D - DAY DECEPTION

Operation 'Glimmer'

No.218 (Gold Coast) Squadrons involvement in the 'spoof' convoy operation of June 5th/6th 1944.

 

 

The details and views are of the author, Steve Smith

 

 

PREPERATION AND PLANNING

Everyone is aware of No.617 (Dam-Buster) Squadrons famous involvement in the D-Day deception, known as Operation Taxable. Little, however is known of the involvement of No.218 (Gold Coast) Squadrons and the major role it played in deceiving the Germans into believing a sizable Invasion Convoy was approaching the coastal Port of Boulogne.

Due to the complex nature of the operation, Bomber Commands premier squadron, No.617, was approached in early May 1944 to evaluate the feasibility of such an operation. The forth-coming operation would call for a high degree of flying ability and navigational accuracy, and above all crew discipline; this everyone knew 617 Squadron had in abundance.

A meeting was held was on Sunday May 7th 1944 at No.54 Base, Woodhall Spa to discuss the raid. Apart from a number of high-ranking personnel from the Air Ministry, senior Bomber Command officers were present. The meeting was chaired by Air Commodore Dalton Morris (Chief Signals Officer, HQ Bomber Command). Also attending the meeting was Air Commodore H.A.Costantine (Operations, HQ Bomber Command), Air Commodore Sharp, Base Commander No.54 Base and finally the commanding officer No.617 Squadron, Wing Commander Cheshire, D.S.O,D.F.C.

A number of points were raised by Wing Commander Cheshire who was concerned about the complexity of the operation and the strain it would have on his crews. His feelings were raised at the meeting and acknowledged, and as a consequence of Wing Commander Cheshire's concerns a second navigator and GEE set would be introduced to each of his crews. An extra GEE chute would be fitted to each of the squadron's Avro Lancasters to deliver the required amount of 'Window'. Relief pilots would be posted onto the squadron, to augment the squadrons already overworked crews, and finally extra personnel for maintance and servicing would be required. Like the Dam Raids exactly a year before, No.617 Squadron set about trying to achieve what seemed an impossible task. Within a matter of days the new modifications were successfully carried out and additional personnel joined the squadron. An intense period of training had begun. The squadron was living up to its premier status.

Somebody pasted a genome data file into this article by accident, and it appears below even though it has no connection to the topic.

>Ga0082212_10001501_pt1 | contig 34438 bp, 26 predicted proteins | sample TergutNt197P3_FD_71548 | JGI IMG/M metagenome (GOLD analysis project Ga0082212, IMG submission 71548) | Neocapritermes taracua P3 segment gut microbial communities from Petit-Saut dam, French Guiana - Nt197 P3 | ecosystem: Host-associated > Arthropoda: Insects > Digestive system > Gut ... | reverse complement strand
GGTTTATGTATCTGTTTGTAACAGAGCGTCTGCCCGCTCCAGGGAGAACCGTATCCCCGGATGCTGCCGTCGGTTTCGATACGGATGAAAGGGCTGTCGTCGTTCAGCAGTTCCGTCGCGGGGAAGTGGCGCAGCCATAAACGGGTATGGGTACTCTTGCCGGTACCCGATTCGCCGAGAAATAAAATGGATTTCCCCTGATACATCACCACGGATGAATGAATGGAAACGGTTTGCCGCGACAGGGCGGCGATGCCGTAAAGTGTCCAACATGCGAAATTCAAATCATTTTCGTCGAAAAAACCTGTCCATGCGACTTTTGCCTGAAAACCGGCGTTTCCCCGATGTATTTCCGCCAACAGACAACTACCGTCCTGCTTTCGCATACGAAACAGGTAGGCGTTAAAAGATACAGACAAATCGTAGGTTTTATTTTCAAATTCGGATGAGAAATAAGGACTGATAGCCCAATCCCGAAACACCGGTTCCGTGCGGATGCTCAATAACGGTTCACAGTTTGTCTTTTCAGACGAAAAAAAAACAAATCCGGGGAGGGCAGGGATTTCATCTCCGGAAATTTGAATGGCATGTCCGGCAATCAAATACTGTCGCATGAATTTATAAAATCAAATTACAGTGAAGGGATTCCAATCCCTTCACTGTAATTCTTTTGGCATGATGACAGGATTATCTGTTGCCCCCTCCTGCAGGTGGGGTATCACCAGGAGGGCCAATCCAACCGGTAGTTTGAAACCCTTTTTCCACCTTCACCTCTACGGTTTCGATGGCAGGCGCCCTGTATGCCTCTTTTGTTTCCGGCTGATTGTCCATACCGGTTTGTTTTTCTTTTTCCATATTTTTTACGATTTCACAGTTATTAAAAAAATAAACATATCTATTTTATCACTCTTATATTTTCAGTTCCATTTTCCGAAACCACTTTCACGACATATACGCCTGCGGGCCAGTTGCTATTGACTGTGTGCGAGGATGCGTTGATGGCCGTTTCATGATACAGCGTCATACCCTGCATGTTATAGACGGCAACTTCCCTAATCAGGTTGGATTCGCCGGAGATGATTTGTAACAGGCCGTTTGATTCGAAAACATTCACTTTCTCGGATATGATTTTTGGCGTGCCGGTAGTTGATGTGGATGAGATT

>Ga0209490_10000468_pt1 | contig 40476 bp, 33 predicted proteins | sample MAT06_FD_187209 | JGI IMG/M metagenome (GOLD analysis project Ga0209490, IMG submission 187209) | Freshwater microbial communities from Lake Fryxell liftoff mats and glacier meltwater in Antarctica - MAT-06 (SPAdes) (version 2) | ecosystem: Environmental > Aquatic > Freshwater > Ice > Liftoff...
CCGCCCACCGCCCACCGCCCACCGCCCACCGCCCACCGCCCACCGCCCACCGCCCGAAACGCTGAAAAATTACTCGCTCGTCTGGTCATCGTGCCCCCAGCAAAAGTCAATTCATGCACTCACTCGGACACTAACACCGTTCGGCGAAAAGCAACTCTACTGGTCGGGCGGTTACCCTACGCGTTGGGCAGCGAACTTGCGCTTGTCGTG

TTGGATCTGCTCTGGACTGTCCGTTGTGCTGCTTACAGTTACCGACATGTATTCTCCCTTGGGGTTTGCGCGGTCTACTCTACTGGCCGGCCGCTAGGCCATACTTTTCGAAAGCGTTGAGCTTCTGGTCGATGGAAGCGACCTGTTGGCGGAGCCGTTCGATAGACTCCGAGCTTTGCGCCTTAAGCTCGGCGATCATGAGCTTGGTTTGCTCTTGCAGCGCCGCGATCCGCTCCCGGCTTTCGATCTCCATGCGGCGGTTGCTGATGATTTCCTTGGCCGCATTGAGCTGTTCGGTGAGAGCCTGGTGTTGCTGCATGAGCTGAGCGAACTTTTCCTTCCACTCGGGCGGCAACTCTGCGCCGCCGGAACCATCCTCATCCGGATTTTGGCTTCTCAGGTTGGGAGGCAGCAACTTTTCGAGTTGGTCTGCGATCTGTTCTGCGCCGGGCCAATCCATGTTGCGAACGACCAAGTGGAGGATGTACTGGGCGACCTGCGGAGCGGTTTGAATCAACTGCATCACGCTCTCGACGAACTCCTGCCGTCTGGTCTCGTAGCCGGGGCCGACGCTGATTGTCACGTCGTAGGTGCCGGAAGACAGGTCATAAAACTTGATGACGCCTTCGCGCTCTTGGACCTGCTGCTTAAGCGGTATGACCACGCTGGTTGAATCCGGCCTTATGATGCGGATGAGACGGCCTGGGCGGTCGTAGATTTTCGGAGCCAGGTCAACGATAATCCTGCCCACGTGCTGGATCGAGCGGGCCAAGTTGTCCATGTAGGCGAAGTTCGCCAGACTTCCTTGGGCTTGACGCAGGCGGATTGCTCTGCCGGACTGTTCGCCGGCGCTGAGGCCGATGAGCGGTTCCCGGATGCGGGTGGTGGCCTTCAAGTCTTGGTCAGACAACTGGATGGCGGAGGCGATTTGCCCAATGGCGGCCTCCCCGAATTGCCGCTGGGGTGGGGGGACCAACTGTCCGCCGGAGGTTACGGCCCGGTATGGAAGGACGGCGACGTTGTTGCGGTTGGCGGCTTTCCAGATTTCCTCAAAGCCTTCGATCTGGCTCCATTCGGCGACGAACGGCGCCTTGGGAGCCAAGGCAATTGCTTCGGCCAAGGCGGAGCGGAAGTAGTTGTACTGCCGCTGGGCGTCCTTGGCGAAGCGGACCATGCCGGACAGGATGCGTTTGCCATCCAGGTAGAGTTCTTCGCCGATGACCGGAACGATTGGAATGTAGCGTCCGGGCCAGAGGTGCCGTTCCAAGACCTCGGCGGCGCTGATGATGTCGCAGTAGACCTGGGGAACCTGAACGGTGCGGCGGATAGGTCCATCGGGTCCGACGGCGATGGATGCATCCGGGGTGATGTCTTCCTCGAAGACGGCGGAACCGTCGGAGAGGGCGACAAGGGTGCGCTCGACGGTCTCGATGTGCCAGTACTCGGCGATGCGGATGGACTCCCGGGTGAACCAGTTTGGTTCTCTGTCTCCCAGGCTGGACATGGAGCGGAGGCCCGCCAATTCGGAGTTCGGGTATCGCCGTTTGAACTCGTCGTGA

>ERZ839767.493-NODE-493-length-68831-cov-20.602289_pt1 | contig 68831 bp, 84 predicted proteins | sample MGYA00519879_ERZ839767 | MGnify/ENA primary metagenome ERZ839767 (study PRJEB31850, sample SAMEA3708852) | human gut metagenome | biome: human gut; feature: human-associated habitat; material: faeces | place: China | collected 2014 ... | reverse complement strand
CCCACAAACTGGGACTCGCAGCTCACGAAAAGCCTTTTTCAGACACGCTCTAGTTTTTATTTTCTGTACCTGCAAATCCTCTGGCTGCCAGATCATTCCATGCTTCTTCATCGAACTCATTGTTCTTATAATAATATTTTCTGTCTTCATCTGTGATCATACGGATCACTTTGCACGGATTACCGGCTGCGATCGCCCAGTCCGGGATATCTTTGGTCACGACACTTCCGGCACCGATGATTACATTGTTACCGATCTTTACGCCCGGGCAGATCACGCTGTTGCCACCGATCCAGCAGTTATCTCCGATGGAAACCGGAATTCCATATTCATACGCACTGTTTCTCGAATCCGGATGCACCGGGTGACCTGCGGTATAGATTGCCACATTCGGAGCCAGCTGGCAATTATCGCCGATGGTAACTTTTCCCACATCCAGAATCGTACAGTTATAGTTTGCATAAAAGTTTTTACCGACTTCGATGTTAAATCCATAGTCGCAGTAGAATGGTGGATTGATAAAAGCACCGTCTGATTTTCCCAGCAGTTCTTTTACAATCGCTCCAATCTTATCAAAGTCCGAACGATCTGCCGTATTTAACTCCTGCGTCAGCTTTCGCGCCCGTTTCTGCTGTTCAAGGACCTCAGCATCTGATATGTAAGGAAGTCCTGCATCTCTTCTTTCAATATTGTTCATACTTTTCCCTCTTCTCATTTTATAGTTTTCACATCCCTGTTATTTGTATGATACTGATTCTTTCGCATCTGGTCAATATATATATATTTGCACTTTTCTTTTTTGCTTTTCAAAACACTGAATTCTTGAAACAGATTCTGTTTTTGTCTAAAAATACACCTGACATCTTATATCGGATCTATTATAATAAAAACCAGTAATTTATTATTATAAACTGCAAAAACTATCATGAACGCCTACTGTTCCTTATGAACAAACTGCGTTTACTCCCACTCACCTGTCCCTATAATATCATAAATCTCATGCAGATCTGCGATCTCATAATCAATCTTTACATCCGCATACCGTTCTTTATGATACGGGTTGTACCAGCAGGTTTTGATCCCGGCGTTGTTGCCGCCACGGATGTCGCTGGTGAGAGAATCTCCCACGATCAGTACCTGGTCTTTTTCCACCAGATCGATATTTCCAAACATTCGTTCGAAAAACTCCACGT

On Wednesday 17th May 1944 a special meeting was held at HQ Bomber Command, High Wycombe. Once again the meeting was Chaired by Air Commodore Dalton Morris. Twenty two senior Bomber Command and Royal Naval officers were in attendance, including the Vice Admiral of Dover, Commodore Jessel, R.N. This meeting, attended by Wing Commander Cheshire, Commanding Officer No.617 and Wing Commander Fenwick-Wilson, Officer Commanding No.218 Squadron finalised the planning of the forth coming operation.

 

 

No.218 (Gold Coast) Squadron

Prior to this period, No.218 (Gold Coast) Squadron, a 3 Group unit equipped with the Short Stirling Mk.III aircraft, had been relegated to mostly mining (Gardening) operations and short penetration raids into the occupied territories. The poor performance compared with the Avro Lancaster had brought about the Stirlings removal from raids deep inside Germany during the winter of 1943. Sir Arthur Harris, in his book BOMBER OFFENSIVE, wrote about the Stirling, " By 1944 the Stirlings were hopelessly out of date for any operations against well defended targets, but could be profitably used for short raid attacks."

It was during this period of relative inactivity for the Stirling equipped units of 3 Group that 218 Squadron became highly proficient in the use of the Blind Bombing Aid G-H. A number of extremely accurate raids were undertaken by the squadron using this device during the spring of 1944. Two such raids being the precision attack on the German Airforce signals depot at Vilovorde, north of Brussels on the night of April 23rd/24th 1944, and the extremely accurate raid on the railway depot at Chambly on May 1st/2nd 1944, both raids caused extensive damage.

 

Three No.218 Squadron Short Stirling Mk.III's in formation July 1944
Stirling HA-N (LJ522) participated in 'Operation Glimmer'. This particular Stirling arrived on 218 Squadron on March 30th 1944. During the operation of June 5th, LJ522 was the first squadron aircraft airborne, at the controls was Australian Flight Lieutenant Chaplin,R.A.A.F. Short Stirling HA-U (LJ517) also took part in 'Operation Glimmer'.

 

During early May 1944 it was decided that 218 Squadron would be used for the forth-coming operation to augment 617 Squadron. This decision was made due to the formers familiarity with both GEE and G-H systems. No.218 Squadron was, at the time, the only front line heavy bomber squadron fully operational and trained within Bomber Command to use this equipment. Apart from the installation of an additional GEE set no other major aircraft modifications were carried-out. The Air Staffs opinion was that the crews of 218 Squadron were already skilled in precision flying and highly trained in the use of both GEE and G-H, it was deemed therefore that 218 Squadron could complete the task handed to them satisfactorily without extensive training.

On May 19th, HQ Bomber Command issued instructions to 218 Squadron, based at R.A.F Station Woolfox Lodge, Rutland, to commence timed training flights. Six experienced senior crews with two reserves were selected. On May 20th training commenced under the leadership of Wing Commander Fenwick-Wilson, A.F.C. Within the short space of eleven days 119 training flights had been flown, and furthermore, in that short period of time the squadron had reached the required standard of navigational and precision flying that would be required.